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              I like the email workflow, but I also have to be realistic - it is unlikely that my colleagues or drive-by contributors would adopt it. So, in practice it will mean fewer contributions and less cooperation.

              The GitHub-like workflow is something that is ingrained now and has a relatively low barrier to entry. So, if something is going to take over, it’s something that is very similar, such as GitLab or Gitea.

              Of course, there will always be projects that cater to an audience that feels at home with an email workflow.

              It’s good to hear that there will be web tools as well.

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                I like the email workflow, but I also have to be realistic - it is unlikely that my colleagues or drive-by contributors would adopt it.

                I think as this workflow proliferates, this will become less and less true. It’s remarkably easy to make a drive-by contribution with email if you already have git send-email working, easier even than drive-by GitHub pull requests.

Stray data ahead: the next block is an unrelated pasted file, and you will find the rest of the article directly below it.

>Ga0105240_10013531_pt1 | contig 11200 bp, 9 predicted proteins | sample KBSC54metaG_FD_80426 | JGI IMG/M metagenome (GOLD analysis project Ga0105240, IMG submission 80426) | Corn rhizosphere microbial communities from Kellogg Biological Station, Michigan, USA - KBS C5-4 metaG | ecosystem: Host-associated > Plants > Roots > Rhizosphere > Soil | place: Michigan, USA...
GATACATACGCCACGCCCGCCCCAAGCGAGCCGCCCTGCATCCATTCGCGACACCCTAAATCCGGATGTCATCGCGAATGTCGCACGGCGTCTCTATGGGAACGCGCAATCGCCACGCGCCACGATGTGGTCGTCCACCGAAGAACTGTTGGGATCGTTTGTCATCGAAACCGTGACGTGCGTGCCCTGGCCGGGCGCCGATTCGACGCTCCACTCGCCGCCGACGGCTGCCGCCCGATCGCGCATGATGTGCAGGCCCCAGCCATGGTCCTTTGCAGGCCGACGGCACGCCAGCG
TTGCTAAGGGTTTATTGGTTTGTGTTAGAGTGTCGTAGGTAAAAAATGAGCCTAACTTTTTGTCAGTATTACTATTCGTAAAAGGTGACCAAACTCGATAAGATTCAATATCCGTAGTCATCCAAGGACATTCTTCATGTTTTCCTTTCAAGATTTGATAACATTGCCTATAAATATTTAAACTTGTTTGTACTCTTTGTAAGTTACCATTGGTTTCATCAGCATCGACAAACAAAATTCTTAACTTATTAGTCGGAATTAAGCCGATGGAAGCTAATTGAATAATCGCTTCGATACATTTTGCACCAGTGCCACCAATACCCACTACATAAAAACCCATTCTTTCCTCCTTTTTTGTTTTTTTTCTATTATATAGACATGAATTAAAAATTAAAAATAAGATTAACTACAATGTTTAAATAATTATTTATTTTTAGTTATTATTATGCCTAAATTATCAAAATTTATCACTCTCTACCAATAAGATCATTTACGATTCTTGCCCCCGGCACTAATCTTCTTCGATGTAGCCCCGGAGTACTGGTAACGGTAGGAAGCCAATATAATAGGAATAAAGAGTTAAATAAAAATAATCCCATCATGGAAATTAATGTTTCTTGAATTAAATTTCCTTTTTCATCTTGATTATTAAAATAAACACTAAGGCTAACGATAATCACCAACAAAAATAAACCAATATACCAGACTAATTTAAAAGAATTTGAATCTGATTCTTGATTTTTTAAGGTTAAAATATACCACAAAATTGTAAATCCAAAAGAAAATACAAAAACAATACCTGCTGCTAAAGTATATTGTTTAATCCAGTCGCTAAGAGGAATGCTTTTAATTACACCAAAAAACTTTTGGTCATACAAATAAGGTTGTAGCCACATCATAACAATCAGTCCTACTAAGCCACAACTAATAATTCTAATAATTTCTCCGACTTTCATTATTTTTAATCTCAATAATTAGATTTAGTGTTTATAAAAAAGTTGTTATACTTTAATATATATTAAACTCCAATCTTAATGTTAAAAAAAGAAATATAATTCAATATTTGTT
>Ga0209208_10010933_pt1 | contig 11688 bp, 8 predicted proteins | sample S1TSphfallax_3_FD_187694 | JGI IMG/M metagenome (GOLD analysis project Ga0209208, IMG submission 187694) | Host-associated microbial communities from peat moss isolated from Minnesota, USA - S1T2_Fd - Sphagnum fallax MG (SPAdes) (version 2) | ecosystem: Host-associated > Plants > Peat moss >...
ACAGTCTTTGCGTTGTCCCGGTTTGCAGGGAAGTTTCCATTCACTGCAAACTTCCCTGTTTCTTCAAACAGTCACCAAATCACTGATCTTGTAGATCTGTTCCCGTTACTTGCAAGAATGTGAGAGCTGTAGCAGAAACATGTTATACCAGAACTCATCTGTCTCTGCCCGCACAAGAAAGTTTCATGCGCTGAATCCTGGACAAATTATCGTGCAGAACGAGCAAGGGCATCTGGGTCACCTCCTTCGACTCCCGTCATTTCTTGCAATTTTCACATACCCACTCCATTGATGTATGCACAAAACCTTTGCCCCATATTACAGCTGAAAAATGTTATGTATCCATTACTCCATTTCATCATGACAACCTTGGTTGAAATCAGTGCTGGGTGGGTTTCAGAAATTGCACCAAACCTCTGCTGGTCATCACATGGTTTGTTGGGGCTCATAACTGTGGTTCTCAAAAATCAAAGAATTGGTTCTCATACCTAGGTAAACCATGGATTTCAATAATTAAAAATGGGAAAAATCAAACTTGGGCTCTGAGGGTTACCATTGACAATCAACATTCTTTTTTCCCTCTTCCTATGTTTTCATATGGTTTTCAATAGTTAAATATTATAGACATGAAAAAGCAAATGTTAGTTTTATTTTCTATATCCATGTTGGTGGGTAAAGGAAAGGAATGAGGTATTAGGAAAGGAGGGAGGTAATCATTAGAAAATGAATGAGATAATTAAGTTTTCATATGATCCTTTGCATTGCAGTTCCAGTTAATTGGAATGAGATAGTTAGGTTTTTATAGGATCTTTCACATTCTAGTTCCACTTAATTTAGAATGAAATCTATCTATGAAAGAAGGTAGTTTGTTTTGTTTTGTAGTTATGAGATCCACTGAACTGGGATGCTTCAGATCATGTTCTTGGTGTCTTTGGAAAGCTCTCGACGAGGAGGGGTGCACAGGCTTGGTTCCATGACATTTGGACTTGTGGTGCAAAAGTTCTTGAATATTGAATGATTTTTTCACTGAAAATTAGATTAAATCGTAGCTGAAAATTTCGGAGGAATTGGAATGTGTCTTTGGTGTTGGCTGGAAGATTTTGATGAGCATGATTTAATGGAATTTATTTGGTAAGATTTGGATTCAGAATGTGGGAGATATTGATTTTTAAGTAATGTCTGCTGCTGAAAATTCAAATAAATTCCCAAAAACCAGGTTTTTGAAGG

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                  git send-email working

                  that’s a big ask

                  git send-email needs a bunch of perl packages, which often means you need to set up perl packaging.

                  Depending on your distro/OS this can be tricky, especially because git send-email needs a bunch of network packages and they don’t always cleanly install and you have to figure out why (except you don’t know much about perl packaging, so you can’t).

                  There have been multiple cases on different OSes (i think osx and some version of ubuntu) that i gave up after half an hour of various cpan commands trying to get things to work. I’m not even going to try setting that up on Windows.

                  Furthermore, the UX of git-send-email is terrible. Sending followup patches is annoying, for one.